The Bill though an ambitious programme based its social security idea on the creaky Public Distribution Platform. The PDS is carried out nationwide with the help of over 5,00,000 ration shops.
However, the biggest drawback for the National Food Security Bill is that it relies heavily on the creaky Public Distribution System that has been blamed time and again for failing to deliver the goods because of massive pilferage, ration cards being made in the name of ineligible people and no actual benefit to the beneficiaries.
Infact, a study done by the Planning Commission in 2005 showed that 58% of the subsidized foodgrains issued from the central pool do not reach the Below Poverty Line (BPL) families because of identification errors, non-transparent operation and unethical practices in the implementation of TPDS.
In such a situation, pushing the National Food Security Bill could be disastrous. Experts like Chairman of Commission for Agriculture Costs and Prices (CACP) have strongly advocated shifting towards a system of direct transfer of subsidies in cash as against distributing cheap foodgrains to get more benefits.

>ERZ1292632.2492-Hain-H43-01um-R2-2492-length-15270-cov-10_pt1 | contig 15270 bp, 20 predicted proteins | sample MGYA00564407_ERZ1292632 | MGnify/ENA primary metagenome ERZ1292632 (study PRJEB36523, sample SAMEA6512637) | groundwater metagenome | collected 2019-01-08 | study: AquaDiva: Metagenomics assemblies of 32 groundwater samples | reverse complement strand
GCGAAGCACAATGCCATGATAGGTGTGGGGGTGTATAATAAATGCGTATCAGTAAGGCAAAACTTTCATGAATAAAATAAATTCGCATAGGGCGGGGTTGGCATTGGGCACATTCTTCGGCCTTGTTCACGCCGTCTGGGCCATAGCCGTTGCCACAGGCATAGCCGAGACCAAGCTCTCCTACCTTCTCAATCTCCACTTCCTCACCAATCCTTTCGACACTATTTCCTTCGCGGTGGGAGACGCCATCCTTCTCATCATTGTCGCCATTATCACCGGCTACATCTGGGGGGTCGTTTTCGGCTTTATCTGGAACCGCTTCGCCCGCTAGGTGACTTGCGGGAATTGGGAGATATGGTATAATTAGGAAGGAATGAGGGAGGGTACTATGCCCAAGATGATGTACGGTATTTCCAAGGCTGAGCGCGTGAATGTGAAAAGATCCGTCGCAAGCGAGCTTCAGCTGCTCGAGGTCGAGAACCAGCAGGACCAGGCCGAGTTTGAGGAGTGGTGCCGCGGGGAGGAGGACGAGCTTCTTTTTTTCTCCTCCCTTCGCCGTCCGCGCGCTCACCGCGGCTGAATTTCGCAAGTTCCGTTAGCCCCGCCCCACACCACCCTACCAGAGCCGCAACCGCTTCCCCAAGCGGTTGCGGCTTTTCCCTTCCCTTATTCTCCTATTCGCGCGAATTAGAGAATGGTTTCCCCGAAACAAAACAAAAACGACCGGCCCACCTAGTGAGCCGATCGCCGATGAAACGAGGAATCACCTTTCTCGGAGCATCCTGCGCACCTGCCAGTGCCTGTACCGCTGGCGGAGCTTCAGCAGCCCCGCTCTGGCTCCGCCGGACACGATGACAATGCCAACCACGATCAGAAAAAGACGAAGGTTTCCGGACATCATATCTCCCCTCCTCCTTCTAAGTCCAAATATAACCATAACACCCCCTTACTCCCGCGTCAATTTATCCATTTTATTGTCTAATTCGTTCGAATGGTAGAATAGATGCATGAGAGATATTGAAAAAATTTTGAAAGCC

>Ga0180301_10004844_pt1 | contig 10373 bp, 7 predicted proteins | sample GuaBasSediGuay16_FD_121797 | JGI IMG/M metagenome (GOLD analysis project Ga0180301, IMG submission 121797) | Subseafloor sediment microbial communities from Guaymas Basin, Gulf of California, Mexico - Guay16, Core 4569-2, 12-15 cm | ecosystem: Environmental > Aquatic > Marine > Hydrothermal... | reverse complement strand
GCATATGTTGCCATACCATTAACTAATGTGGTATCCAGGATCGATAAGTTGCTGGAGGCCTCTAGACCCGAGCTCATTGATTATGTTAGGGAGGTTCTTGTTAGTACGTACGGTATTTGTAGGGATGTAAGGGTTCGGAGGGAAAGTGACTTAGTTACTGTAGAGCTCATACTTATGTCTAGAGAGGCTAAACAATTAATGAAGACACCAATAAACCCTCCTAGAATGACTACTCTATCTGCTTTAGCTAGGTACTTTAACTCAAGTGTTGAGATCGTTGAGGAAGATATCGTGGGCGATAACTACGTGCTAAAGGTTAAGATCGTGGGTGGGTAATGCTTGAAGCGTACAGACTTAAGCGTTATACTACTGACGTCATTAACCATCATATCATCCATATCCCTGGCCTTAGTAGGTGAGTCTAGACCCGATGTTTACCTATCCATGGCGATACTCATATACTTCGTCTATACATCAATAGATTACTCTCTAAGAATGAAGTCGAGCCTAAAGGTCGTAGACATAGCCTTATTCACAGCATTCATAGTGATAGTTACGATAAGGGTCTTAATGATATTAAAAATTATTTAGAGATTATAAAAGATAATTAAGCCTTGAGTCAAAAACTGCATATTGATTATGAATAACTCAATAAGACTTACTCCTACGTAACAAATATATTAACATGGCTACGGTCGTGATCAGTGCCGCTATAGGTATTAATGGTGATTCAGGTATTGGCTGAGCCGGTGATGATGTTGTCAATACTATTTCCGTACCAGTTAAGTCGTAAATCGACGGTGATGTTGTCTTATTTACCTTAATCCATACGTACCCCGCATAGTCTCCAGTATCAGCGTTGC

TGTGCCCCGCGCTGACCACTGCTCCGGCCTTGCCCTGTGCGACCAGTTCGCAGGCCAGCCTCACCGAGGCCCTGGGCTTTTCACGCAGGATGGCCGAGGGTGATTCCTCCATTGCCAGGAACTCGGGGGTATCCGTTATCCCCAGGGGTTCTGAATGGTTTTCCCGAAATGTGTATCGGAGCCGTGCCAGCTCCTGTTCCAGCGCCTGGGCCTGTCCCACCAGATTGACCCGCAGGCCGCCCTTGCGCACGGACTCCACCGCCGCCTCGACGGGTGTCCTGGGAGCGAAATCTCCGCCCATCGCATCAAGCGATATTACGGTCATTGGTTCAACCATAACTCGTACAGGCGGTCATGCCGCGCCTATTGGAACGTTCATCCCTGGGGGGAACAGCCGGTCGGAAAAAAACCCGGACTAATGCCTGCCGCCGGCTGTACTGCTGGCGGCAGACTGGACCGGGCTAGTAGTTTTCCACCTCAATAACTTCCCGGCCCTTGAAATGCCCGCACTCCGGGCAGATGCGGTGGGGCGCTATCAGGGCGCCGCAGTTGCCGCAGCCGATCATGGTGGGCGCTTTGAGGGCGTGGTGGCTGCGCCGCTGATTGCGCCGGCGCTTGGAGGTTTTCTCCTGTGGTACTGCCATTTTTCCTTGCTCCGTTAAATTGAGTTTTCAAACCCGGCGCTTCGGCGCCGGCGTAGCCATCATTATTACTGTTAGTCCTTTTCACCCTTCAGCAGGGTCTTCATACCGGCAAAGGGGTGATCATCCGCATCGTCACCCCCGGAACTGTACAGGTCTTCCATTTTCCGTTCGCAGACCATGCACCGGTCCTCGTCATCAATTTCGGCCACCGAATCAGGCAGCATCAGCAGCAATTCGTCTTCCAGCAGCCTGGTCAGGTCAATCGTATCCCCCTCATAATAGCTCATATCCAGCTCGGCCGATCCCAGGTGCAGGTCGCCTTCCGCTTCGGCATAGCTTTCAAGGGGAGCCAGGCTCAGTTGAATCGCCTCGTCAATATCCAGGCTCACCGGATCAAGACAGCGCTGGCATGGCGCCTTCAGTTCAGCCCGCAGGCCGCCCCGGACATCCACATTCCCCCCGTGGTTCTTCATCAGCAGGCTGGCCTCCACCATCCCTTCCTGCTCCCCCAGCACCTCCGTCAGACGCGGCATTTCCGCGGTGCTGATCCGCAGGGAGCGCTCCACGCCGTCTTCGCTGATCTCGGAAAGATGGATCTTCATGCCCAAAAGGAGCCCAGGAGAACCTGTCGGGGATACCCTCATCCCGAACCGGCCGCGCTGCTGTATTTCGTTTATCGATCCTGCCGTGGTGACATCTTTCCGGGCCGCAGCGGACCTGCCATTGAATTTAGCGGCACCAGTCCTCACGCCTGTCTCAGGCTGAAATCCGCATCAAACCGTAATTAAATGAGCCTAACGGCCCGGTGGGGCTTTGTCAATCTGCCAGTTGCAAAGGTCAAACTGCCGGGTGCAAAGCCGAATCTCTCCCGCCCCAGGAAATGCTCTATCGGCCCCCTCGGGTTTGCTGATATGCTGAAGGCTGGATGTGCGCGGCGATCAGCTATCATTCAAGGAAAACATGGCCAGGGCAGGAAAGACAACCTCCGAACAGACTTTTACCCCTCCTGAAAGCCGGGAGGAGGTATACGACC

However, food ministry said that the pilferage has come down and now is just around 10-15 percent of the total foodgrains allocated through PDS. It will come down further as digitization of database and issuance of biometric ration cards has been completed in Andaman and Nicobar Islands, Andhra Pradesh, Chhattisgarh, Daman and Diu, Delhi, Gujarat, Karnataka, Kerala, Pondicherry, Tamil Nadu and Uttar Pradesh till December 2012
It is in progress in Bihar, Chandigarh, Dadra and Nagar Haveli, Haryana, Jammu and Kashmir, Jharkhand, Lakshadweep, Madhya Pradesh, Maharashtra, Nagaland, Odisha, Punjab, Rajasthan, Sikkim and Tripura. “The number of bogus ration cards has also been significantly reduced and pilferage will further come down as number of bogus ration cards is fully eliminated,” a senior food ministry official said.
He said moreover, the states will implement the provisions of the food bill only if their entire ration card database is digitized. The real picture will be cleared once actual implementation starts in select few states.
The Food Security Bill, sorry emergency Ordinance, if implemented honestly, will cost 3% of GDP in its very first year
We have an emergency of the rarest order. The BJP stops Parliament and therefore the government passes an emergency privilege provided by the Constitution to pass the Food Security Ordinance.
The Bill, sorry Ordinance, wants to provide food to the poor in order to eliminate poverty. This, according to the Congress, was Sonia’s dream and indeed was part of the Congress manifesto in 2009. Again, if the Congress spokespersons are to be believed, this is a path-breaking attempt to eliminate poverty. It will give the poor a legal right to claim their 5 kg of rice, wheat or coarse cereals a month at the subsidised rates of R3, 2 and 1 per kg, respectively.